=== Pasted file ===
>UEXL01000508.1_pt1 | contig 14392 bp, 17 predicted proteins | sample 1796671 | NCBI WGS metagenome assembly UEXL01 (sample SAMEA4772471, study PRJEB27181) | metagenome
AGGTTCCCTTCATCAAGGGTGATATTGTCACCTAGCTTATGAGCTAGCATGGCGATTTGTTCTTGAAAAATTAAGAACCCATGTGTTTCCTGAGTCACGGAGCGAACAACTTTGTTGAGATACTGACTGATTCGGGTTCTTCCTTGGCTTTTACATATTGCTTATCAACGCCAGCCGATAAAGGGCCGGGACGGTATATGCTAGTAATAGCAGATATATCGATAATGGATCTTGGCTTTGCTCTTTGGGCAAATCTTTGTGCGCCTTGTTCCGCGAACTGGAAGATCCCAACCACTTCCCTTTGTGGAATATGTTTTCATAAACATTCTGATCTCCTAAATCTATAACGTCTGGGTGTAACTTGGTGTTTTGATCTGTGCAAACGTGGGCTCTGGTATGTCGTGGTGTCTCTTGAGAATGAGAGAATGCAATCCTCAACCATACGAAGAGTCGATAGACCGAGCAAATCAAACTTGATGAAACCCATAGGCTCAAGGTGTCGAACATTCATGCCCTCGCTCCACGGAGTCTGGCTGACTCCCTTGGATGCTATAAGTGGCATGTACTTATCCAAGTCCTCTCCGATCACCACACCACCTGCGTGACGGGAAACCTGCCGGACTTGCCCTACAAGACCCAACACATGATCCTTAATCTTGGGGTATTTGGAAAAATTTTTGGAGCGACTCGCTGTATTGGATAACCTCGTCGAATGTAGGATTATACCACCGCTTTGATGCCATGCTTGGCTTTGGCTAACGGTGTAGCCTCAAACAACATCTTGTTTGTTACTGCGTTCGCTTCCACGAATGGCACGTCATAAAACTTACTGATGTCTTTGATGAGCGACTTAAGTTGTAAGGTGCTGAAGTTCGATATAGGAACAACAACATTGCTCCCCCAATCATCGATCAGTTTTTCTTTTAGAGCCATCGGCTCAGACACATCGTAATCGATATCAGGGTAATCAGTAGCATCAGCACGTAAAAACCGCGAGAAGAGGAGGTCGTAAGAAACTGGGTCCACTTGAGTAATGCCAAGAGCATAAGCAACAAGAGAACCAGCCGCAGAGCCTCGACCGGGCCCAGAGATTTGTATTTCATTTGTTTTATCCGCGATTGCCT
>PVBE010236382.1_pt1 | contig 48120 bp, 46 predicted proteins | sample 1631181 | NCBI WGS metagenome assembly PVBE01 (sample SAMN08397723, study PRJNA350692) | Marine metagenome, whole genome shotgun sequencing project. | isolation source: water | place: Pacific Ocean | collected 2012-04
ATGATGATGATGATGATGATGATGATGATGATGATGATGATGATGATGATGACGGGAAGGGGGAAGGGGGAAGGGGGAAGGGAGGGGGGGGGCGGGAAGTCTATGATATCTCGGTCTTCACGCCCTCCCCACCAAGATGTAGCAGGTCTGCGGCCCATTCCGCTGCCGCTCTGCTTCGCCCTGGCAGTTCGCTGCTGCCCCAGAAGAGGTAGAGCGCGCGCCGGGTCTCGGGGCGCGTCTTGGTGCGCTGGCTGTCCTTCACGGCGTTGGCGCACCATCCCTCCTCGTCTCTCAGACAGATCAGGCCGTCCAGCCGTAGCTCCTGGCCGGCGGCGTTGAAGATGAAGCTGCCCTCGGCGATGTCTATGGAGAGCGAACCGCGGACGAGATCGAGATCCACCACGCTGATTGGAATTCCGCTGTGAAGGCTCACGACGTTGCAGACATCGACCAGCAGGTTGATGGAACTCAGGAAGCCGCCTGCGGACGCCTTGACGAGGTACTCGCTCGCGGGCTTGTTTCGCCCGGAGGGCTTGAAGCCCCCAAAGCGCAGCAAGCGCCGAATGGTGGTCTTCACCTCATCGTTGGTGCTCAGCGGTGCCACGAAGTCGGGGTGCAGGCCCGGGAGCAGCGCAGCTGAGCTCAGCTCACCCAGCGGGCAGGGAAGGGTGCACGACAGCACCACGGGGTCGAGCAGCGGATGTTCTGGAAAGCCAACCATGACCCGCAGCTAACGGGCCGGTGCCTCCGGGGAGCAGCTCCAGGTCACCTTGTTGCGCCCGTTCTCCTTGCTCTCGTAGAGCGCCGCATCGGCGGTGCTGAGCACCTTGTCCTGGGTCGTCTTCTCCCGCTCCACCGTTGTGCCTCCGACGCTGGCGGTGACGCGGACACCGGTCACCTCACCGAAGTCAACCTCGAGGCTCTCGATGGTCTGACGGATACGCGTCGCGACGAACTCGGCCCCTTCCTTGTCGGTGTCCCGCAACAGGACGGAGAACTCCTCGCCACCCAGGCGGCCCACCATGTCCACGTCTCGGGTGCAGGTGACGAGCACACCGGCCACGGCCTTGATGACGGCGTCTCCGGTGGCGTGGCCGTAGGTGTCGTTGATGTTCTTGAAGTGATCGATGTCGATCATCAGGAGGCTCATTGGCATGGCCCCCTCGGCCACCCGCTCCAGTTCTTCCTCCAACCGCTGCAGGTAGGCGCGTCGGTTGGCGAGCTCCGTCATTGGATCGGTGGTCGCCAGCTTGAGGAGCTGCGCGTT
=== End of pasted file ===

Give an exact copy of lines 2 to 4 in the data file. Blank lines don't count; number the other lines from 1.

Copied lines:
AGGTTCCCTTCATCAAGGGTGATATTGTCACCTAGCTTATGAGCTAGCATGGCGATTTGTTCTTGAAAAATTAAGAACCCATGTGTTTCCTGAGTCACGGAGCGAACAACTTTGTTGAGATACTGACTGATTCGGGTTCTTCCTTGGCTTTTACATATTGCTTATCAACGCCAGCCGATAAAGGGCCGGGACGGTATATGCTAGTAATAGCAGATATATCGATAATGGATCTTGGCTTTGCTCTTTGGGCAAATCTTTGTGCGCCTTGTTCCGCGAACTGGAAGATCCCAACCACTTCCCTTTGTGGAATATGTTTTCATAAACATTCTGATCTCCTAAATCTATAACGTCTGGGTGTAACTTGGTGTTTTGATCTGTGCAAACGTGGGCTCTGGTATGTCGTGGTGTCTCTTGAGAATGAGAGAATGCAATCCTCAACCATACGAAGAGTCGATAGACCGAGCAAATCAAACTTGATGAAACCCATAGGCTCAAGGTGTCGAACATTCATGCCCTCGCTCCACGGAGTCTGGCTGACTCCCTTGGATGCTATAAGTGGCATGTACTTATCCAAGTCCTCTCCGATCACCACACCACCTGCGTGACGGGAAACCTGCCGGACTTGCCCTACAAGACCCAACACATGATCCTTAATCTTGGGGTATTTGGAAAAATTTTTGGAGCGACTCGCTGTATTGGATAACCTCGTCGAATGTAGGATTATACCACCGCTTTGATGCCATGCTTGGCTTTGGCTAACGGTGTAGCCTCAAACAACATCTTGTTTGTTACTGCGTTCGCTTCCACGAATGGCACGTCATAAAACTTACTGATGTCTTTGATGAGCGACTTAAGTTGTAAGGTGCTGAAGTTCGATATAGGAACAACAACATTGCTCCCCCAATCATCGATCAGTTTTTCTTTTAGAGCCATCGGCTCAGACACATCGTAATCGATATCAGGGTAATCAGTAGCATCAGCACGTAAAAACCGCGAGAAGAGGAGGTCGTAAGAAACTGGGTCCACTTGAGTAATGCCAAGAGCATAAGCAACAAGAGAACCAGCCGCAGAGCCTCGACCGGGCCCAGAGATTTGTATTTCATTTGTTTTATCCGCGATTGCCT
>PVBE010236382.1_pt1 | contig 48120 bp, 46 predicted proteins | sample 1631181 | NCBI WGS metagenome assembly PVBE01 (sample SAMN08397723, study PRJNA350692) | Marine metagenome, whole genome shotgun sequencing project. | isolation source: water | place: Pacific Ocean | collected 2012-04
ATGATGATGATGATGATGATGATGATGATGATGATGATGATGATGATGATGACGGGAAGGGGGAAGGGGGAAGGGGGAAGGGAGGGGGGGGGCGGGAAGTCTATGATATCTCGGTCTTCACGCCCTCCCCACCAAGATGTAGCAGGTCTGCGGCCCATTCCGCTGCCGCTCTGCTTCGCCCTGGCAGTTCGCTGCTGCCCCAGAAGAGGTAGAGCGCGCGCCGGGTCTCGGGGCGCGTCTTGGTGCGCTGGCTGTCCTTCACGGCGTTGGCGCACCATCCCTCCTCGTCTCTCAGACAGATCAGGCCGTCCAGCCGTAGCTCCTGGCCGGCGGCGTTGAAGATGAAGCTGCCCTCGGCGATGTCTATGGAGAGCGAACCGCGGACGAGATCGAGATCCACCACGCTGATTGGAATTCCGCTGTGAAGGCTCACGACGTTGCAGACATCGACCAGCAGGTTGATGGAACTCAGGAAGCCGCCTGCGGACGCCTTGACGAGGTACTCGCTCGCGGGCTTGTTTCGCCCGGAGGGCTTGAAGCCCCCAAAGCGCAGCAAGCGCCGAATGGTGGTCTTCACCTCATCGTTGGTGCTCAGCGGTGCCACGAAGTCGGGGTGCAGGCCCGGGAGCAGCGCAGCTGAGCTCAGCTCACCCAGCGGGCAGGGAAGGGTGCACGACAGCACCACGGGGTCGAGCAGCGGATGTTCTGGAAAGCCAACCATGACCCGCAGCTAACGGGCCGGTGCCTCCGGGGAGCAGCTCCAGGTCACCTTGTTGCGCCCGTTCTCCTTGCTCTCGTAGAGCGCCGCATCGGCGGTGCTGAGCACCTTGTCCTGGGTCGTCTTCTCCCGCTCCACCGTTGTGCCTCCGACGCTGGCGGTGACGCGGACACCGGTCACCTCACCGAAGTCAACCTCGAGGCTCTCGATGGTCTGACGGATACGCGTCGCGACGAACTCGGCCCCTTCCTTGTCGGTGTCCCGCAACAGGACGGAGAACTCCTCGCCACCCAGGCGGCCCACCATGTCCACGTCTCGGGTGCAGGTGACGAGCACACCGGCCACGGCCTTGATGACGGCGTCTCCGGTGGCGTGGCCGTAGGTGTCGTTGATGTTCTTGAAGTGATCGATGTCGATCATCAGGAGGCTCATTGGCATGGCCCCCTCGGCCACCCGCTCCAGTTCTTCCTCCAACCGCTGCAGGTAGGCGCGTCGGTTGGCGAGCTCCGTCATTGGATCGGTGGTCGCCAGCTTGAGGAGCTGCGCGTT